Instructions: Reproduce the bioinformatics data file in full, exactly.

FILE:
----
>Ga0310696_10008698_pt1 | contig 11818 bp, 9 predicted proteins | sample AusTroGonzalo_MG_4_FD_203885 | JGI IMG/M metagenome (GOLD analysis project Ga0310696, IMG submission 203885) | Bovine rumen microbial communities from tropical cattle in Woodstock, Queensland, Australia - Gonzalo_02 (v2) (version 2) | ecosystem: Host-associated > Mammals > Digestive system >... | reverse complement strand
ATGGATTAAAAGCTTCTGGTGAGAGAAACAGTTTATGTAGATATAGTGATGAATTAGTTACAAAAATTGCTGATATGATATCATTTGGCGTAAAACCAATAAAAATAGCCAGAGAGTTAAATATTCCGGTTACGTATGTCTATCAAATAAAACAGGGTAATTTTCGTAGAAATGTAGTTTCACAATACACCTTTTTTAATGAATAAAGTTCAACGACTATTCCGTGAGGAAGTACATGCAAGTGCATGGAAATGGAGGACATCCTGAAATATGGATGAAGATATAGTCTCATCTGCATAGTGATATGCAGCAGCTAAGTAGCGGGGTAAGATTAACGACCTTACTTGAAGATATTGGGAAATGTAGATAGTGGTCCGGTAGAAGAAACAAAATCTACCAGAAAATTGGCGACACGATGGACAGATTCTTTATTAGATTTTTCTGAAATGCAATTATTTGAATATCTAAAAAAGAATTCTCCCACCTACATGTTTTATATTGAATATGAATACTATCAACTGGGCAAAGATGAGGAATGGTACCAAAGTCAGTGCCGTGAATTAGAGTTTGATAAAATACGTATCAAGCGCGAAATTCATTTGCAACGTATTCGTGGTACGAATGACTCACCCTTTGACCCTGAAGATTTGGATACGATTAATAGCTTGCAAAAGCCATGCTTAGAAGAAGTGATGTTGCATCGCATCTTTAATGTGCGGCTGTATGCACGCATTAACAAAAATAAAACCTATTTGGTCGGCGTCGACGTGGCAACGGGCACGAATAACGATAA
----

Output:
>Ga0310696_10008698_pt1 | contig 11818 bp, 9 predicted proteins | sample AusTroGonzalo_MG_4_FD_203885 | JGI IMG/M metagenome (GOLD analysis project Ga0310696, IMG submission 203885) | Bovine rumen microbial communities from tropical cattle in Woodstock, Queensland, Australia - Gonzalo_02 (v2) (version 2) | ecosystem: Host-associated > Mammals > Digestive system >... | reverse complement strand
ATGGATTAAAAGCTTCTGGTGAGAGAAACAGTTTATGTAGATATAGTGATGAATTAGTTACAAAAATTGCTGATATGATATCATTTGGCGTAAAACCAATAAAAATAGCCAGAGAGTTAAATATTCCGGTTACGTATGTCTATCAAATAAAACAGGGTAATTTTCGTAGAAATGTAGTTTCACAATACACCTTTTTTAATGAATAAAGTTCAACGACTATTCCGTGAGGAAGTACATGCAAGTGCATGGAAATGGAGGACATCCTGAAATATGGATGAAGATATAGTCTCATCTGCATAGTGATATGCAGCAGCTAAGTAGCGGGGTAAGATTAACGACCTTACTTGAAGATATTGGGAAATGTAGATAGTGGTCCGGTAGAAGAAACAAAATCTACCAGAAAATTGGCGACACGATGGACAGATTCTTTATTAGATTTTTCTGAAATGCAATTATTTGAATATCTAAAAAAGAATTCTCCCACCTACATGTTTTATATTGAATATGAATACTATCAACTGGGCAAAGATGAGGAATGGTACCAAAGTCAGTGCCGTGAATTAGAGTTTGATAAAATACGTATCAAGCGCGAAATTCATTTGCAACGTATTCGTGGTACGAATGACTCACCCTTTGACCCTGAAGATTTGGATACGATTAATAGCTTGCAAAAGCCATGCTTAGAAGAAGTGATGTTGCATCGCATCTTTAATGTGCGGCTGTATGCACGCATTAACAAAAATAAAACCTATTTGGTCGGCGTCGACGTGGCAACGGGCACGAATAACGATAA